Sean Spicer holds a press conference at the White House in July 2017. (REUTERS/Kevin Lamarque)
Both the unemployment rate and the consumer price index, the most commonly cited measure of inflation, are compiled by the Bureau of Labor Statistics. There is no evidence the group, a division of the US Department of Labor, has changed its methods of collecting and sharing information between presidential administrations.
"They are very professional, very scientific [and] do their job absolutely correctly every month," says Sojourner, who is currently Labor Economist at W.E. Upjohn Institute for Employment Research. "We can argue to some extent about the interpretation of their meaning, but they follow very reliable procedures for obtaining accurate statistics about the labor market."
"This is fake news"
For Trump, the numbers are spoofed again in what could last until the 2024 election.
At a rally in May, Trump said of the 3.6 percent unemployment rate, "This is not true, this is not correct: this is fake news." He followed up with a post on Truth Social, his social media platform, and added adding that "[M]illions of people who are unemployed but not looking for a job are getting this number WRONG, as are so many other things in our failing country." Later that month he repeated one version of the claim at a rally in Illinois anew.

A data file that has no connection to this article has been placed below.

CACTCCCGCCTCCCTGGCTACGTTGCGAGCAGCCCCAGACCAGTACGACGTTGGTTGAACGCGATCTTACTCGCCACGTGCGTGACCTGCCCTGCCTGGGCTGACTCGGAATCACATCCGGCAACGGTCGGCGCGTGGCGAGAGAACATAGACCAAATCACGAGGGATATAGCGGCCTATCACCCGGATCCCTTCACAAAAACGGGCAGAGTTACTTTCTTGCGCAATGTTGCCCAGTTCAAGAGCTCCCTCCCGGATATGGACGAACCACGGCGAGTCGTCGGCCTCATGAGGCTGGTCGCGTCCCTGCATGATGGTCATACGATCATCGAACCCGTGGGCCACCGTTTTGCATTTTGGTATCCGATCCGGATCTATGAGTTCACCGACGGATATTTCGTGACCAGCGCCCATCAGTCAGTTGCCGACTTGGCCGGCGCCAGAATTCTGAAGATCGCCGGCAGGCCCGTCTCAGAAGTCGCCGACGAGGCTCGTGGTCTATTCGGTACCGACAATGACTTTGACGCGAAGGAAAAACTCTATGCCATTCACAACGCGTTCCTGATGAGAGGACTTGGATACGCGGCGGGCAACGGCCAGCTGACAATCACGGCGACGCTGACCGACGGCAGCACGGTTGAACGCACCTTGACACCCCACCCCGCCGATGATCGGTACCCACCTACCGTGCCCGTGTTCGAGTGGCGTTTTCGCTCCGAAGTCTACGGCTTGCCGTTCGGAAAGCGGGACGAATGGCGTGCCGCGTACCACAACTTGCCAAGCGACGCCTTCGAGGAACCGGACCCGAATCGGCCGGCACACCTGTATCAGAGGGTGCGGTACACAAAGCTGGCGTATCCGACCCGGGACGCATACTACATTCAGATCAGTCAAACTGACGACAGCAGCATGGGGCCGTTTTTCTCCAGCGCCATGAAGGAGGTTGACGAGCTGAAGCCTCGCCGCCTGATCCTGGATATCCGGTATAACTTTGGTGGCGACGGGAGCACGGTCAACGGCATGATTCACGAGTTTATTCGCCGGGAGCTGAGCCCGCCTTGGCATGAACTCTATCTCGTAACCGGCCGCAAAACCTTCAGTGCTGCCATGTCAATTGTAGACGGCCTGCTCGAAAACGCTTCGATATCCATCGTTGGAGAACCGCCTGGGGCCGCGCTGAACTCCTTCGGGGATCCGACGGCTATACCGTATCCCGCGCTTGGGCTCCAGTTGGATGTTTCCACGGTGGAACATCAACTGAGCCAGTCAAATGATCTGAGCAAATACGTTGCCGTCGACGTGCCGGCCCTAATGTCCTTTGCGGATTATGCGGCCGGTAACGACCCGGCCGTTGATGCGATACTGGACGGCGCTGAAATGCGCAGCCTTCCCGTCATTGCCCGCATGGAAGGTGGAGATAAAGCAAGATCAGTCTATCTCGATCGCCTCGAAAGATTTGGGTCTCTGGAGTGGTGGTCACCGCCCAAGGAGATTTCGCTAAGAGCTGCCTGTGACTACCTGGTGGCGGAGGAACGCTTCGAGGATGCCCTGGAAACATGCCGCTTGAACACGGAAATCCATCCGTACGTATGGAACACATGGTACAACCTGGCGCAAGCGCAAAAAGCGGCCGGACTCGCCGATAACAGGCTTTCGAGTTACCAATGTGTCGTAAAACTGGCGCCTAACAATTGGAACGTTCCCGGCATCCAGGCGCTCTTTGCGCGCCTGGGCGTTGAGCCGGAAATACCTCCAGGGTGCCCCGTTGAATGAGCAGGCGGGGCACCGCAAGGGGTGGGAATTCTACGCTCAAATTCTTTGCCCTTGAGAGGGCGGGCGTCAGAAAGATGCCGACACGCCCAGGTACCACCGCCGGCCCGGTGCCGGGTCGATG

Trump appears to be referring to the civilian workforce, which stood at 164.6 million Americans in February 2020, just before the outbreak of the COVID pandemic. Contrary to Trump's claims, the metric has returned to similar levels under President Biden in recent months, recovering from workforce losses during the coronavirus pandemic.
Overall, the latest jobs report found that total nonfarm payrolls has fully recovered to pre-pandemic levels. As of February 2020, the survey found the labor force was 152.504 million Americans-strong. In July 2022, that number was 152.536 million.
In more recent appearances this summer, Trump has turned his focus to inflation. Speaking in Arizona on July 22, he said flatly that inflation is much higher than the 9.1% annual rate reported in June.
A few days later, during a speech in Washington, DC on July 26, he dodged a bit, saying, "A lot of people think it's a lot higher."
Earlier this month, during a speech in Dallas, he said of the inflation rate, "By the way, I think it's a lot higher."
More recently, inflation eased in the July numbers as falling gas prices led to a lower-than-expected 8.5% yoy rise in CPI. Month-to-month inflation has been flat, with increases in things like groceries being offset by falling fuel prices.
If inflation continues to cool, Trump will most likely increase the frequency of his declarations that the data is cooked. But don't expect economists like Sojourner to take the claims seriously.
"I don't think [Trump's] false claims deserve good faith interpretation," he says.
Ben Vershkul is the Washington correspondent for Yahoo Finance.